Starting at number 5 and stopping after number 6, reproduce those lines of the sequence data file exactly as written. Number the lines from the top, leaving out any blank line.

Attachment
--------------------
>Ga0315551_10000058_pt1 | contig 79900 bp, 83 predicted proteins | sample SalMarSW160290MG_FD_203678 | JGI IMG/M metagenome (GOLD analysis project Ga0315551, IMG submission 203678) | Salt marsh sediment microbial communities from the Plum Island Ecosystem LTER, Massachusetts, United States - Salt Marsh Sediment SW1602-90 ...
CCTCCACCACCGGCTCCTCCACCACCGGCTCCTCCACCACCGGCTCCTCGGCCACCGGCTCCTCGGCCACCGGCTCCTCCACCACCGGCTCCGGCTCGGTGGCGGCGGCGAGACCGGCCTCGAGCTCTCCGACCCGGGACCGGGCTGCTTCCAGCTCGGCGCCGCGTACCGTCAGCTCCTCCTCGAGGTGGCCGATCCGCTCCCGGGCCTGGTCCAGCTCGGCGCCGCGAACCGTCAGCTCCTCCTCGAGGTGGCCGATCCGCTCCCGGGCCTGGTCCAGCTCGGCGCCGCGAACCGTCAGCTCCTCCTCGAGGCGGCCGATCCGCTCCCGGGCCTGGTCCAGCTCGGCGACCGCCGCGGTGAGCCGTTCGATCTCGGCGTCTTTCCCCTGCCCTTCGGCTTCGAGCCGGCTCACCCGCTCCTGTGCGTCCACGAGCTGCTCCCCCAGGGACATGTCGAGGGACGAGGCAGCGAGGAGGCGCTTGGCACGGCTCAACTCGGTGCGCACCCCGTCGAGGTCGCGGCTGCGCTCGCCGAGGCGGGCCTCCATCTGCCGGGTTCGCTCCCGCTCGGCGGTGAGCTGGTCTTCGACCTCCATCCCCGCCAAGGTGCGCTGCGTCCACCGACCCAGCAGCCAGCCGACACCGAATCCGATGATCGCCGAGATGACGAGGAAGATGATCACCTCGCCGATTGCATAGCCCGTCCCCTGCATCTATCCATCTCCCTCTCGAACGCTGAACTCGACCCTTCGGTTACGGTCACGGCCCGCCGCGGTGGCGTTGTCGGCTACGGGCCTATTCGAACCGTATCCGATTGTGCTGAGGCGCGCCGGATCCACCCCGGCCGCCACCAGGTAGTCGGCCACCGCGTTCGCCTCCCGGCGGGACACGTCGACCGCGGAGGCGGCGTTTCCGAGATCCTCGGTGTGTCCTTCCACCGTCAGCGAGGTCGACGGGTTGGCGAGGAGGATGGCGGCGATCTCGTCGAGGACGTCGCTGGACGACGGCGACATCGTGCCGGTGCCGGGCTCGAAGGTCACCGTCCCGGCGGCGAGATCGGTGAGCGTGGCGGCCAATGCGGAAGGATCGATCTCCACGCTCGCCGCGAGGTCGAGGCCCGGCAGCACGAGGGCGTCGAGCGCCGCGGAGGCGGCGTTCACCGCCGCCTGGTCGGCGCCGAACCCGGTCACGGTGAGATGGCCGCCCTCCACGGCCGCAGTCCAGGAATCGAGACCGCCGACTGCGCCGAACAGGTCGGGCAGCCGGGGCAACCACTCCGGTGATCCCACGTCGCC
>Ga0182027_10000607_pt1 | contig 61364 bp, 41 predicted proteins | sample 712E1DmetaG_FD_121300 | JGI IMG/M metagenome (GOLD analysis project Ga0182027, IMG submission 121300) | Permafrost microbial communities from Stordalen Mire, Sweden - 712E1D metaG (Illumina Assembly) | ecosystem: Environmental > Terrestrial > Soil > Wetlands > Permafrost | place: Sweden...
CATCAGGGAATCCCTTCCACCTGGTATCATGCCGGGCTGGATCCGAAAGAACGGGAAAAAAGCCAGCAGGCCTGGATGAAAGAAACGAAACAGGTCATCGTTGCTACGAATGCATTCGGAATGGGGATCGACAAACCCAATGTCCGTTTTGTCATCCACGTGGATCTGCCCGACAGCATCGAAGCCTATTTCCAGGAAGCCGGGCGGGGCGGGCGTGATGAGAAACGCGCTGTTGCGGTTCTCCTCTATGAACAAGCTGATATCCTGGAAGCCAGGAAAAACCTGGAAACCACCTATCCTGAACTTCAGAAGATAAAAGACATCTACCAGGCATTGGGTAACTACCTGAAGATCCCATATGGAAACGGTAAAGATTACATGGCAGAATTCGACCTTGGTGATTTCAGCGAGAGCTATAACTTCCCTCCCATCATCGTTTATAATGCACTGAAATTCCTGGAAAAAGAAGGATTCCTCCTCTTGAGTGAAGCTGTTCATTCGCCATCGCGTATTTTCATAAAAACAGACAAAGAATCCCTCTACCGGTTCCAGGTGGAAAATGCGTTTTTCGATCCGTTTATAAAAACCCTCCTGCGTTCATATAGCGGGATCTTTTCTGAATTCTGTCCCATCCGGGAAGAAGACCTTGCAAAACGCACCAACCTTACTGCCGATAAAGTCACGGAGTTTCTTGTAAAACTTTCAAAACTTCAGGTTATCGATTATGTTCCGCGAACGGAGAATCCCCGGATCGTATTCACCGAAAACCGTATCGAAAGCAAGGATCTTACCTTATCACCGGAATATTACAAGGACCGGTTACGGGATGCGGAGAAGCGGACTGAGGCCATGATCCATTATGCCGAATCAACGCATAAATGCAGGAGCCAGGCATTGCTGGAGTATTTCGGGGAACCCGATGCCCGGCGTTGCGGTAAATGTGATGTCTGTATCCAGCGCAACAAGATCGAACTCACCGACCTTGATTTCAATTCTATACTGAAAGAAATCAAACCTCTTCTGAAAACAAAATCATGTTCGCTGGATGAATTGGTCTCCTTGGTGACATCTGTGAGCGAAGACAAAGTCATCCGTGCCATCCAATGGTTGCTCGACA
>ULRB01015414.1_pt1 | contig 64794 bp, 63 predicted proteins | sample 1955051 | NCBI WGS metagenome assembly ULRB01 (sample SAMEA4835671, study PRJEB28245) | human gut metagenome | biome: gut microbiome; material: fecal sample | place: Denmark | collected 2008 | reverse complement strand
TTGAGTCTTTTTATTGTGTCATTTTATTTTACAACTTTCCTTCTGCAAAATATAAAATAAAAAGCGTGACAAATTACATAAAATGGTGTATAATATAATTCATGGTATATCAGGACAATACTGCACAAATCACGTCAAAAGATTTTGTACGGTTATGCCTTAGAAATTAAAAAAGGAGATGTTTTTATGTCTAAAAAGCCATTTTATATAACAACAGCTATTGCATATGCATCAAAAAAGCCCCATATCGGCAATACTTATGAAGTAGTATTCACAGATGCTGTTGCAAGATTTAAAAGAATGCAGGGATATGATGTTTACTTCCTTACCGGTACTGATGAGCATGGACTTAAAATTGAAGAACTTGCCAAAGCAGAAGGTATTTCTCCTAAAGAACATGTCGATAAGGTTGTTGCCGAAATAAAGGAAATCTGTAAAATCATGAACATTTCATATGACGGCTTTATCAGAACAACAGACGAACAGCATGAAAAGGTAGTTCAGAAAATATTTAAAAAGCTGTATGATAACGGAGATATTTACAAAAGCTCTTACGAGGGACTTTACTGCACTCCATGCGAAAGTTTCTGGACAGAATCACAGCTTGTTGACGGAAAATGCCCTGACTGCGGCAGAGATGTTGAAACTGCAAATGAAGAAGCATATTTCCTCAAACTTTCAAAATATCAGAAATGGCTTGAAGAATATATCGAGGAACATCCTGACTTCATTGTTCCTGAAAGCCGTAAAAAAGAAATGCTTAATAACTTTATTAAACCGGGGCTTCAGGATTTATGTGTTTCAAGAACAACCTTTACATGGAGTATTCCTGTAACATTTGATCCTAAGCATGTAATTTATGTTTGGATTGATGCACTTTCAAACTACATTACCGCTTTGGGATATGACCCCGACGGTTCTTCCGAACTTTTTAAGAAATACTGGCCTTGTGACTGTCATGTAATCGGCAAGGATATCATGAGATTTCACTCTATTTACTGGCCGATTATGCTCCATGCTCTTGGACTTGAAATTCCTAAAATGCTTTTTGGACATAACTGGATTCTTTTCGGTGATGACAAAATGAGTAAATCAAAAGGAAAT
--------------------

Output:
>ULRB01015414.1_pt1 | contig 64794 bp, 63 predicted proteins | sample 1955051 | NCBI WGS metagenome assembly ULRB01 (sample SAMEA4835671, study PRJEB28245) | human gut metagenome | biome: gut microbiome; material: fecal sample | place: Denmark | collected 2008 | reverse complement strand
TTGAGTCTTTTTATTGTGTCATTTTATTTTACAACTTTCCTTCTGCAAAATATAAAATAAAAAGCGTGACAAATTACATAAAATGGTGTATAATATAATTCATGGTATATCAGGACAATACTGCACAAATCACGTCAAAAGATTTTGTACGGTTATGCCTTAGAAATTAAAAAAGGAGATGTTTTTATGTCTAAAAAGCCATTTTATATAACAACAGCTATTGCATATGCATCAAAAAAGCCCCATATCGGCAATACTTATGAAGTAGTATTCACAGATGCTGTTGCAAGATTTAAAAGAATGCAGGGATATGATGTTTACTTCCTTACCGGTACTGATGAGCATGGACTTAAAATTGAAGAACTTGCCAAAGCAGAAGGTATTTCTCCTAAAGAACATGTCGATAAGGTTGTTGCCGAAATAAAGGAAATCTGTAAAATCATGAACATTTCATATGACGGCTTTATCAGAACAACAGACGAACAGCATGAAAAGGTAGTTCAGAAAATATTTAAAAAGCTGTATGATAACGGAGATATTTACAAAAGCTCTTACGAGGGACTTTACTGCACTCCATGCGAAAGTTTCTGGACAGAATCACAGCTTGTTGACGGAAAATGCCCTGACTGCGGCAGAGATGTTGAAACTGCAAATGAAGAAGCATATTTCCTCAAACTTTCAAAATATCAGAAATGGCTTGAAGAATATATCGAGGAACATCCTGACTTCATTGTTCCTGAAAGCCGTAAAAAAGAAATGCTTAATAACTTTATTAAACCGGGGCTTCAGGATTTATGTGTTTCAAGAACAACCTTTACATGGAGTATTCCTGTAACATTTGATCCTAAGCATGTAATTTATGTTTGGATTGATGCACTTTCAAACTACATTACCGCTTTGGGATATGACCCCGACGGTTCTTCCGAACTTTTTAAGAAATACTGGCCTTGTGACTGTCATGTAATCGGCAAGGATATCATGAGATTTCACTCTATTTACTGGCCGATTATGCTCCATGCTCTTGGACTTGAAATTCCTAAAATGCTTTTTGGACATAACTGGATTCTTTTCGGTGATGACAAAATGAGTAAATCAAAAGGAAAT